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John Waters
“Beverly Hills John” (2012). Chromogenic print Image: 30 × 20 in. (76.2 × 50.8 cm.) Framed: 36 1/2 × 26 1/2 in. (92.7 × 67.3 cm.)Rubell Family Collection, Miami

Speaking to John Waters about moth memes and finstas

We caught up with the auteur at his Baltimore retrospective to get his thoughts on the latest social trends

I was raised on the work of John Waters. My mother was a background dancer in his hit film CryBaby (1990) and I still know all the words to “Good Morning Baltimore” from the film Hair Spray (1988), thanks to my middle school choir director. 

Indecent Exposure, John Waters’ first retrospective in his hometown of Baltimore Maryland, opened at the Baltimore Museum of Art last week, and I had the privilege of attending the media preview in which he gave the press an artist tour. As an artist who recently put on their own retrospective, the magnitude of showing all your work at once – in your hometown – is not lost on me.

The show itself is a lot to take in, even for those who have been desensitised to Waters’ work. I was expecting to see the literal clutter and colour that Waters is known for, but instead, everything was neatly framed. The show is a mix of videos, images, and sculptures, all saying very lewd, crude, and rude things. There’s “Control”, a very life-like sculpture of a black man puppeteering a black woman. Waters would go on to reveal that this work is his take on the relationship between Ike and Tina Turner. There’s I am Not! a series of tabloid-like headlines from various celebrities exclaiming what they aren’t – OJ Simpson denounces being Jewish and Liz Taylor denounces being black. Kiddie Flamingo is a rework of his classic, Pink Flamingos where the cast is made entirely of kids and all of the adult themes and curse words are taken out.

“This is the new entertainment. But I’m not gonna do that at 72. That’s for you to do” – John Waters

My personal favourites included the series of Study Art!, signs which are Waters’ take on a vintage sign he had grown up seeing in his hometown which advertised a local art school and unironically proclaimed “Study Art! For Profit or Hobby”. Through the exhibit you see that same vintage sign telling the viewer to “Study Art!” but for “Prestige and Spite” or “Fun and Fame”. Studying art for “Prestige” and “Spite” is something I think many of my peers in Baltimore City do and have done. Compared to New York or DC, we’re a bit of an underdog city. The pressure to succeed is palpable in the small art scene here. And those that do succeed, easily find themselves as trailblazers and auteurs.

Artistically Incorrect #1-14 is a series of things the contemporary art world wishes they could say but are too pretentious to speak. Each 4x6 chromogenic print features text over a background not unlike a postcard or a meme. “Your child probably could do this” is my favourite. My most consistent work-study gig in college was at our contemporary art centre. I’ve seen art that I didn’t realise could be labelled as art. I’ve seen people fawn over work that looked eerily similar to what grade school children beg their parents to put on the fridge. I laughed out loud when I realised that John has said what I’m sure many of us feel in regard to the contemporary art world.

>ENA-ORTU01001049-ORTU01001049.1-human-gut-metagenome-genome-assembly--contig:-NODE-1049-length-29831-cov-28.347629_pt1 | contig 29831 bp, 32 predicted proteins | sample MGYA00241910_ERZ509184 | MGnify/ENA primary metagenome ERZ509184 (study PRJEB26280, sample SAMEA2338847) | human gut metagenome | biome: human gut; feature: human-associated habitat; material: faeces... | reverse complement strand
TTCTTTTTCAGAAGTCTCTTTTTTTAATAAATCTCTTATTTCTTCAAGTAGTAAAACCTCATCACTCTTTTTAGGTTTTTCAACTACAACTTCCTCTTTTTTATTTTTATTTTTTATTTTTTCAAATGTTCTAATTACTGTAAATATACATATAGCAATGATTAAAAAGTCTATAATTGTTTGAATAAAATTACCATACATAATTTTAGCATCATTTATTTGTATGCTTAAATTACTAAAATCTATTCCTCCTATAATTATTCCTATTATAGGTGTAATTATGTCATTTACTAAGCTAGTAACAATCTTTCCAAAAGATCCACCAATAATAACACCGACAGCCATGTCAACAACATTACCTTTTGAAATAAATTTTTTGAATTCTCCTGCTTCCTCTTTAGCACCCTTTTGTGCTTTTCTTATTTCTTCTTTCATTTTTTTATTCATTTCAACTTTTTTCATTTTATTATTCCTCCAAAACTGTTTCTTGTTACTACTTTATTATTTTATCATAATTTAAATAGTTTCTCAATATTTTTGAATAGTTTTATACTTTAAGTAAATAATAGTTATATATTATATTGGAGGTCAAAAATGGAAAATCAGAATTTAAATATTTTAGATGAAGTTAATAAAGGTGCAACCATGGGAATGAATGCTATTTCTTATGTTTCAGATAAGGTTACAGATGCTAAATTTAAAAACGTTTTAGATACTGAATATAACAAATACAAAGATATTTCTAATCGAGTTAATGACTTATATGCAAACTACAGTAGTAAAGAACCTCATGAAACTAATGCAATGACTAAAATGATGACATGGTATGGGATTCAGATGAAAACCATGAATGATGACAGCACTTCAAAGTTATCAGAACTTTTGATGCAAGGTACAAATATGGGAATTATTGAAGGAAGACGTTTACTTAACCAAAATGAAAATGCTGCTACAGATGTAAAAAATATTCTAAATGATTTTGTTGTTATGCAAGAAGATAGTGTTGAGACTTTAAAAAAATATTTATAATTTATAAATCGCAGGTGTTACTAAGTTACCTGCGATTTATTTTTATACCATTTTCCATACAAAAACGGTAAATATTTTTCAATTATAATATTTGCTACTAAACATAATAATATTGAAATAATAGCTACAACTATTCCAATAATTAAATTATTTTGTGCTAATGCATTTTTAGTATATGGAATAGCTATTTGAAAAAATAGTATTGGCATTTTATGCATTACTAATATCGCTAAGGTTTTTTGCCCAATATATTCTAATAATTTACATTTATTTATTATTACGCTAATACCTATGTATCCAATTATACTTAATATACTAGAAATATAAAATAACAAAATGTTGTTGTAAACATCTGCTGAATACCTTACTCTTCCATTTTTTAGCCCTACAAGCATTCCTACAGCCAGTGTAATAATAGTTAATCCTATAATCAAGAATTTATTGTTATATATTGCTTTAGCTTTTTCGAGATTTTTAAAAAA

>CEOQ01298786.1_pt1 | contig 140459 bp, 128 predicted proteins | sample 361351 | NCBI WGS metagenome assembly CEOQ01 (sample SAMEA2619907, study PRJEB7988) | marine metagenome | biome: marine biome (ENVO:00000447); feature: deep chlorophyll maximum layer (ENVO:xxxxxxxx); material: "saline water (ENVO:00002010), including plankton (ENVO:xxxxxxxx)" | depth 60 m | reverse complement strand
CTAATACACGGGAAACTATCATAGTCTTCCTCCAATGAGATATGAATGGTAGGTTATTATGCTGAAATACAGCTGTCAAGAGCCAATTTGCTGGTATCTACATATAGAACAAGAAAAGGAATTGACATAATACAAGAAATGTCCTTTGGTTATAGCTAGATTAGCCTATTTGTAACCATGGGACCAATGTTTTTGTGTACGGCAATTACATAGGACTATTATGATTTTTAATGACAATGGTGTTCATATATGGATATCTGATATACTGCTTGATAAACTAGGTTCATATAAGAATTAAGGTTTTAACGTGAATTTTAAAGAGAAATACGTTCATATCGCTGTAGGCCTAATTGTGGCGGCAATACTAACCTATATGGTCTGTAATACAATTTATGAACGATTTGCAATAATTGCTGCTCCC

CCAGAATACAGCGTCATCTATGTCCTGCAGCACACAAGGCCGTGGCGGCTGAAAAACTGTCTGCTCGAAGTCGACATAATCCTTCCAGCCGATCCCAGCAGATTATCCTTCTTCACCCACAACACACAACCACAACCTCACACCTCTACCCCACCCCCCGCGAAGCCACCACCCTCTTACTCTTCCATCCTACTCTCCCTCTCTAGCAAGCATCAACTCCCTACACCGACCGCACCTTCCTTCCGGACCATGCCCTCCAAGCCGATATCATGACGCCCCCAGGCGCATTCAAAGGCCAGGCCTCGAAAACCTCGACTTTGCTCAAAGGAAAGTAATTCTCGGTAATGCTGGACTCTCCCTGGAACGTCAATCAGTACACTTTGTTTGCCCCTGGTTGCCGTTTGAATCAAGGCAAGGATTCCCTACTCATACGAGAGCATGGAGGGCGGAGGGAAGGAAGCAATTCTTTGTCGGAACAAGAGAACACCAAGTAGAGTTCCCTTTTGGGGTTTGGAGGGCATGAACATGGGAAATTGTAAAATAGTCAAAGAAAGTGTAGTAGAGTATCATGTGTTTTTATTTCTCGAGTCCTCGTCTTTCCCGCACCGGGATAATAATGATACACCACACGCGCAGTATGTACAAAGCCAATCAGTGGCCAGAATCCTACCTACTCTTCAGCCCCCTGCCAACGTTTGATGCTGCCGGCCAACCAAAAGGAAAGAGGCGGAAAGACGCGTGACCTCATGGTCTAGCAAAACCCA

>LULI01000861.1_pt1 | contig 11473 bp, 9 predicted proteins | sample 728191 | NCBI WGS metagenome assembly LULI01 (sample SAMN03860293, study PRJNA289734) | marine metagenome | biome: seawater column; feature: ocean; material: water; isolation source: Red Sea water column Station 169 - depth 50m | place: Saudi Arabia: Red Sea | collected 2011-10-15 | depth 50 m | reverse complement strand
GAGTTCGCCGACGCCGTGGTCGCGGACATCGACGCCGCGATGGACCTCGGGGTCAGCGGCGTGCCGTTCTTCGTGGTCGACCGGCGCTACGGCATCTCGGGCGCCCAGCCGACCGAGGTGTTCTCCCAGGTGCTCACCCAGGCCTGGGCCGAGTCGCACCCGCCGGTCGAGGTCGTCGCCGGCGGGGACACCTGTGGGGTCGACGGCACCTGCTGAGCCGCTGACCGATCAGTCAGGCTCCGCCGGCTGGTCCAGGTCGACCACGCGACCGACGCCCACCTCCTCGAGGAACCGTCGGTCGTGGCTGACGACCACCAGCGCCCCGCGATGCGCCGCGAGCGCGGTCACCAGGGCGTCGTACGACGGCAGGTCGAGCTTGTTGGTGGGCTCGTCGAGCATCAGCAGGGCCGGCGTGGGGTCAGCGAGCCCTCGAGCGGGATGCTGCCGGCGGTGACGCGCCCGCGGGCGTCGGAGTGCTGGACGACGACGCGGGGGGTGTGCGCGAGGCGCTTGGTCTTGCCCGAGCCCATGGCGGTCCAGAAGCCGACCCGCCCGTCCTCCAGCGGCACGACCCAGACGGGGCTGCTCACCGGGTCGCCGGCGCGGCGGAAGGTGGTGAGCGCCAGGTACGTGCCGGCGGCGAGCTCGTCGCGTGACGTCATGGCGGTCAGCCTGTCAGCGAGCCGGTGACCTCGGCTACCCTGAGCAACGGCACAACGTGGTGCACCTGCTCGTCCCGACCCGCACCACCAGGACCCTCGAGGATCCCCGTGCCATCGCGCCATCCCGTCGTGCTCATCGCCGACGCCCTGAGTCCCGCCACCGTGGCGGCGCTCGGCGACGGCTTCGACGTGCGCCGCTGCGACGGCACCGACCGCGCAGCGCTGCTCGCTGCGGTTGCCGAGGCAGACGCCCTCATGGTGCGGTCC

Girls Beware is a series of chromogenic prints that start with an illustration of a girl's face, followed by a close up on her doll-like lower body. The final of the four images looks like her vagina is staring straight into your soul.

That work specifically made me think of tumblr. So much of the show would do well online in the suckhole of memes on Instagram. But John Waters is not interested in doing social media. When I asked him about his resistance to it, he responds, “I’m a writer. I’m not giving away my material, or I wouldn’t have anything to put in the books! If every day I put all my jokes and opinions online, I wouldn’t have nothing to sell. I have two spoken word shows, John Waters Christmas and This Filthy World, that I do maybe 40 times a year. I have to constantly update them with new material. And I write books. I just finished a book called Mr. Know it All, which is my opinion on everything. If I just tweet (it), what am I supposed to publish?”

I asked him about making a finsta to keep up with the jokes, and he stressed his 11-hours-a-day work schedule and disinterest in what people are eating for lunch. But he did say that people send him the exceptionally funny memes. So I decided it was the moment to show John Waters some moth memes; the “IT” sewer moth meme and “Thomas Edison Invents Lamp” meme. He chuckled a bit but was generally unimpressed. While he understood the appeal, he didn’t see how people make a living from it. “This is the new entertainment, but I’m not gonna do that at 72. That’s for you to do. You figure out how to take that and turn that in a career. It wouldn’t help me today to do it,” he says. “Ya know, if I was 23, I would probably be doing it. You gotta use what you got and be able to live from it in a way that fits your lifestyle.”